studying at the Mortensen Center for Engineering in Developing Communities in Boulder, Litchfield has used interviews and surveys to gather qualitative data in the first nationwide study of its kind. While there is little quantitative data on her study yet, she did portray striking differences in the motivations for becoming an engineer between the two study groups. Interviews with female professional engineers have shown that while many nonEWB-B2P members chose engineering because of their interest in math and science, their love for problem solving, and other inherent qualities, the EWB-B2P members had a much lower response rate as to their reasons for becoming an engineer. This data leads to the conclusion that many humanitarian engineers chose engineering because of the applications in worldwide relief and aid - an aspect not seen by the public. Many philanthropically inclined engineers face a struggle to find where they belong in the workforce after graduation. While most graduates with a degree in engineering go on to work in a corporate environment for a large company doing what they love, for some graduates, that type of work place is not enough to feel fulfilled. A career paired with EWB-B2P can help those who
want to help the previously mentioned 90% of humanity. Working to help people outside the normal structure of engineering can give an individual confidence that engineering was the right choice; it can help one feel creative again by working on projects that are ever-changing with unconventional challenges. It can also give an engineer a larger motivation for their work-- a reason to be the best engineer he can possibly be. All of these benefits are weighed against the job security, high paying salaries, and good benefits of a corporate job. As the engineering industry grows more accepting of humanitarian engineering and the redesign Dr. Polak calls for, more options become available for those stuck at a crossroads. The decision could become easier if large companies adapt to the growing field. Litchfield concluded by asking the audience, “What is most important to you in a future engineering job?”. While humanitarian engineering is not for everyone, certainly an individual’s answer to that question can help to direct his career path. She suggests researching the many options the engineering profession has to offer and reevaluating individual motivations to help make the right decision, whether that be humanitarian or corporate for a fulfilling career.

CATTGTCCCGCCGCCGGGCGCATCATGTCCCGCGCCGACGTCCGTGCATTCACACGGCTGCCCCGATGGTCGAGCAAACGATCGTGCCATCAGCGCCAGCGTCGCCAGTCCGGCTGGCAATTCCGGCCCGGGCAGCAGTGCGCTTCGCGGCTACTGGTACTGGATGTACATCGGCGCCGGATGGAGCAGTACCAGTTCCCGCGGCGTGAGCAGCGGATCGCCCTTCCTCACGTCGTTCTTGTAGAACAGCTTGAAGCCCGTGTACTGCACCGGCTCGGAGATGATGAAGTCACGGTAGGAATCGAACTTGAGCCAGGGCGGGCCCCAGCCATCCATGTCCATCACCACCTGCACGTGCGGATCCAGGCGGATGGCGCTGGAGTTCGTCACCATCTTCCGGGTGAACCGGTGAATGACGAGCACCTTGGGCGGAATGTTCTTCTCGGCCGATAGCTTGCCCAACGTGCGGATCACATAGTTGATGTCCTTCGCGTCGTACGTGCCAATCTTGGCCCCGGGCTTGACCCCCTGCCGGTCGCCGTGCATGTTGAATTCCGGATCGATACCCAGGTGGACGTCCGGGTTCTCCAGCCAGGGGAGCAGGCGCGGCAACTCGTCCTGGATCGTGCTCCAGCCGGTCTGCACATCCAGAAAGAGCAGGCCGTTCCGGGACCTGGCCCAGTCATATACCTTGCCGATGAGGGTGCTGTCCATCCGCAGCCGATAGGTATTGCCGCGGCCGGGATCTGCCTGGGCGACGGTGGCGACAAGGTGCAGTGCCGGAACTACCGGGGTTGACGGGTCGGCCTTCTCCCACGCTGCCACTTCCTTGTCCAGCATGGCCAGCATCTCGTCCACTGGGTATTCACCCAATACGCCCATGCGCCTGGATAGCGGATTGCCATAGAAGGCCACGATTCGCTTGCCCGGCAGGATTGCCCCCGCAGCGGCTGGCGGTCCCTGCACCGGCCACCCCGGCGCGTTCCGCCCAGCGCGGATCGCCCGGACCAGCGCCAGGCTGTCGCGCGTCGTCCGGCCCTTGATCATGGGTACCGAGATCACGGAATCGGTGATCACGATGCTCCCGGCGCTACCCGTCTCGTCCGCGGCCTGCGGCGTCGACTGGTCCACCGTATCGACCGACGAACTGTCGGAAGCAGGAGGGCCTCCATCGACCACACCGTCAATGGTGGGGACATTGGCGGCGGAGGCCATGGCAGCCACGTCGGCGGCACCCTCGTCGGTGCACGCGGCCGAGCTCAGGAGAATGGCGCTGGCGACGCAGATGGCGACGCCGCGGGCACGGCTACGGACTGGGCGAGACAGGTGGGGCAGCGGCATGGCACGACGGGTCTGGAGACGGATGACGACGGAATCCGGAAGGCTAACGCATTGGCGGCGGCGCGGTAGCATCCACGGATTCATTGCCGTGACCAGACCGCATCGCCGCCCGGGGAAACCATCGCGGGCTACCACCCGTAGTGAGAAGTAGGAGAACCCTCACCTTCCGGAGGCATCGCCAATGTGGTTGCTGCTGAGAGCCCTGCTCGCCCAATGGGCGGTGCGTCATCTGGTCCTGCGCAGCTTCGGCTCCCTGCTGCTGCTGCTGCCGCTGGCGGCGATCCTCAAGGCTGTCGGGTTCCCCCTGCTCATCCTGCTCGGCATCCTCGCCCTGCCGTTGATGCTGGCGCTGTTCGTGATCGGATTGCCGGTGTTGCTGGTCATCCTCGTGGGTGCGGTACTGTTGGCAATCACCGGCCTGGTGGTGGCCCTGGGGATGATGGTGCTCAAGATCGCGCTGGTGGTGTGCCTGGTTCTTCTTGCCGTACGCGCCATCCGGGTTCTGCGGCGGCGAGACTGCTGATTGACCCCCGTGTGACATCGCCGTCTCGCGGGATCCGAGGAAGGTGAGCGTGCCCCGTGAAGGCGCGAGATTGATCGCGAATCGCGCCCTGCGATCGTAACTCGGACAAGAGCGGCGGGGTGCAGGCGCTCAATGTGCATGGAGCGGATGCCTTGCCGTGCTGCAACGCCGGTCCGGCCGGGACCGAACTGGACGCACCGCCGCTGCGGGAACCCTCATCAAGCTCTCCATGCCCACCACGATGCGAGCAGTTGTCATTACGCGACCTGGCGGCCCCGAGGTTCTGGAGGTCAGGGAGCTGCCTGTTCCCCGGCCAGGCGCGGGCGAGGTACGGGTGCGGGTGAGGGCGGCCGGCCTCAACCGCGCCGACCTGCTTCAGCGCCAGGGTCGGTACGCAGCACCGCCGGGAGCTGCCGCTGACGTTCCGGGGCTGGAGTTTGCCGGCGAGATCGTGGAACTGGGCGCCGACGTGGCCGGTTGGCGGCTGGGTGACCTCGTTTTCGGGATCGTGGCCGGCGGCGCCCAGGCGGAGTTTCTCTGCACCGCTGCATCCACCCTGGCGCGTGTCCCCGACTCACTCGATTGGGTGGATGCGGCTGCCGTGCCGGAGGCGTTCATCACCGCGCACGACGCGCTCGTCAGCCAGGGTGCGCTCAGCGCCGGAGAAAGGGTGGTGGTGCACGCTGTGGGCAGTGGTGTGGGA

How to calculate Orthopedics revolutionized density equality by personalization efforts
Chris Robbins Staff Writer